“The 39 Steps” provides its audience with a rare combination: a fusion of slapstick humor and a suspenseful plotline owing itself to the legacy of one of film’s darkest directors, Alfred Hitchcock.
This show was terrific.
Four actors take on the roles of countless characters, ranging from archetypal villain to a train conductor to a lingerie salesman and all of the accents and mannerisms that go along with them. This feat alone seems daunting and is amplified further when one takes in the backdrop — 1930s Great Britain.
It is this sort of versatility, however, that I feel stretched the actors too far. While, on the surface, these fast-paced scene and wardrobe changes were seamless, they gave little chance for the audience to feel a true sense of empathy with any one particular character, save for the protagonist, Richard Hannay, played by Michael Kary.
The comedic aspect is definitely something that will appeal to most. While the audience was laughing throughout, a single scene had me in hysterics — Richard Hannay being pursued by two aviators in a biplane on his way to Scotland when a fog rolls in and calamity ensues.
Angelica Howland plays both of Hannay’s love interests: the mysterious femme fatale Annabella Schmidt, who lures him into espionage, and her antithesis, a staunch young woman named Pamela. Both characters provide a seriousness necessary to the show’s progression.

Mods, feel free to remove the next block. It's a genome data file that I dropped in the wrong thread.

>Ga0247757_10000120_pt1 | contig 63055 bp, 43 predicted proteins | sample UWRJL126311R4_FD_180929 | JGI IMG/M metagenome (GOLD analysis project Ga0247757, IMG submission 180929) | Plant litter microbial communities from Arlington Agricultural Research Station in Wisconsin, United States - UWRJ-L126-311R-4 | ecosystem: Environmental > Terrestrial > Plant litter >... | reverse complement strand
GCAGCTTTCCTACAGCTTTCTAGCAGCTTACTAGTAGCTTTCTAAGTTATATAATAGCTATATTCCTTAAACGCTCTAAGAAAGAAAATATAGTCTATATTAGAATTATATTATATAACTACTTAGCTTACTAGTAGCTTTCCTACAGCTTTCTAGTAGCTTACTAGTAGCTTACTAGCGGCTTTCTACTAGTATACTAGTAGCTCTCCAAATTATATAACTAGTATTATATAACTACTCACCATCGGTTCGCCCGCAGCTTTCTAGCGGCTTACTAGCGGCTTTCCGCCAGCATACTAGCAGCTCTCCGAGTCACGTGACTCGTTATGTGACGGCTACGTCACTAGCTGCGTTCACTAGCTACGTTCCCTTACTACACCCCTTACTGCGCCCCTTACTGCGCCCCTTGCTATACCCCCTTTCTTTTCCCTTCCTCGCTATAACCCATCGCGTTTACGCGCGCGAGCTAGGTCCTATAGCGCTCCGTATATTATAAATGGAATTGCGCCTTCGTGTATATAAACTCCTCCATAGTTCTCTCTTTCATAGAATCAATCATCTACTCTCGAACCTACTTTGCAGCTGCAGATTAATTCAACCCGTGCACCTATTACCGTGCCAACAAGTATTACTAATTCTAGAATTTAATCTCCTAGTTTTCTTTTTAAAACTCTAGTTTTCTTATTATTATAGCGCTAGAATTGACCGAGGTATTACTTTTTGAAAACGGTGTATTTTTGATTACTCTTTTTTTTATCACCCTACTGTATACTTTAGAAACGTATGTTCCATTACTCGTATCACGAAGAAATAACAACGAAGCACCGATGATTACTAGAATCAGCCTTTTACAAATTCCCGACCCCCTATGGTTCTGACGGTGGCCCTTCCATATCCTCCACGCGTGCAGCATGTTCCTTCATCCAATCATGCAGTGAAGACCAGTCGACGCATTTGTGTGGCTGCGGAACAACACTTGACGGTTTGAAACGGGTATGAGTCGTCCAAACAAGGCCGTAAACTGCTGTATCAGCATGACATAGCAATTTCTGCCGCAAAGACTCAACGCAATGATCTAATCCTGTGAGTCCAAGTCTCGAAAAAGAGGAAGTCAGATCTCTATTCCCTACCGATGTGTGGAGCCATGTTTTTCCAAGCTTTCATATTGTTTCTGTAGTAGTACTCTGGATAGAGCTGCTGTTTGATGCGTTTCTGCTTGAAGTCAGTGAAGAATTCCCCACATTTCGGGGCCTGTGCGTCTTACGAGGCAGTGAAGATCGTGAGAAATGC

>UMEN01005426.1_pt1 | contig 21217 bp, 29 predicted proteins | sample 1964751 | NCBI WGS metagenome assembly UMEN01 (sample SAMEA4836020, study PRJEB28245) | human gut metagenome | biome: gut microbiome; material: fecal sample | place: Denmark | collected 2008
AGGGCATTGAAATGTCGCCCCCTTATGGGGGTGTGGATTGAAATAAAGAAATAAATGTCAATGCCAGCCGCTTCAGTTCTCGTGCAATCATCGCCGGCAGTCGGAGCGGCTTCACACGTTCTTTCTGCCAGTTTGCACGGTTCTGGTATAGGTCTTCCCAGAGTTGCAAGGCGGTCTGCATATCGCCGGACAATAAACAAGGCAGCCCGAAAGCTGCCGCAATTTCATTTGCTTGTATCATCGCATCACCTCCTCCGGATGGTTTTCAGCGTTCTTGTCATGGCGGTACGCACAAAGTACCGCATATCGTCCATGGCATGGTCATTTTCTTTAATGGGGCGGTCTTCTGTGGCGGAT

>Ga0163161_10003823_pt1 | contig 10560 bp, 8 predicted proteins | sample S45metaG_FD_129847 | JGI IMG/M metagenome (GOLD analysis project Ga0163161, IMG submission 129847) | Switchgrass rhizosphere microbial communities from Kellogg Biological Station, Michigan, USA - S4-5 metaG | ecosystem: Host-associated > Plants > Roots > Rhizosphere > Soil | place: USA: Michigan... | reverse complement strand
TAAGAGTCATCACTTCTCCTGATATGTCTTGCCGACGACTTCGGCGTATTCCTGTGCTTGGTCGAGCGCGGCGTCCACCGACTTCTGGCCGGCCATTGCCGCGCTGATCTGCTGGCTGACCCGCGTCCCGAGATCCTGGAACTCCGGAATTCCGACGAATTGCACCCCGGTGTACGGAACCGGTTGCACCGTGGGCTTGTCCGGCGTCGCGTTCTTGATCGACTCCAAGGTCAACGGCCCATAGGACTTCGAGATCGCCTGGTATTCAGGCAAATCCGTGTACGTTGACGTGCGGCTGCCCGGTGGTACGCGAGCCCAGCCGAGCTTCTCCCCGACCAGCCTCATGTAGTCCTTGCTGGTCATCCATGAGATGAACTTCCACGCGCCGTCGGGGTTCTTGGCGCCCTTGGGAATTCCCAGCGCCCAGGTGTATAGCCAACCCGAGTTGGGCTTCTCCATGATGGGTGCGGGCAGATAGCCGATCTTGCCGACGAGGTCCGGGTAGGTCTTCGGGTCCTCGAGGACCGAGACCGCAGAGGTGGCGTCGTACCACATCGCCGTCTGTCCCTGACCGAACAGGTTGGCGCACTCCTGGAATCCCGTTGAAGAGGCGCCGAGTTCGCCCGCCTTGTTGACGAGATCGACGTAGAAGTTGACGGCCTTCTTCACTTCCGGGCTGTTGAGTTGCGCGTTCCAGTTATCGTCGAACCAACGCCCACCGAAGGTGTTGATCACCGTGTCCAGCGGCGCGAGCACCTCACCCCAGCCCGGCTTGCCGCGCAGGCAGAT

As far as chronology goes, much of the first act is taken up by Hannay’s escape to the highlands and can seem somewhat slow at times. The plot does get moving at the end of the act, when the audience is thrown a curveball and a villain is revealed.
The amount of work that went into this production is startling.
The set remains somewhat utilitarian throughout, and were it not for the elaborate costuming, I would call it minimalist. This in no way detracts from the staging, though. If anything, it only amplifies the chemistry between those on stage and creates a greater “wow” factor.
The scene in which Richard Hannay escapes from a train onto the bridge is marvelous, based almost entirely around the actors’ body language and movements, assisted only by a fog machine and a set piece centered around three or four ladders.
As a whole, “The 39 Steps” is built for lighthearted laughs. Director Matthew Wiener promises them — a lot of them, in fact.
You certainly won’t be disappointed on that front, but if you’re looking for a level of cautious deliberation — characteristic of Hitchcock’s films — you won’t find it here, despite numerous references to his work. Indeed, it is a testament to Hitchcock’s greatness that such references exist at all, seeing as his film was based on a novel by John Buchan and adapted into a play by Patrick Barlow.
Tickets for “The 39 Steps” start at $30 and can be purchased at Phoenix Theatre’s box office online at PhoenixTheatre.com, or by calling 602.254.2151. The show runs through Oct. 20.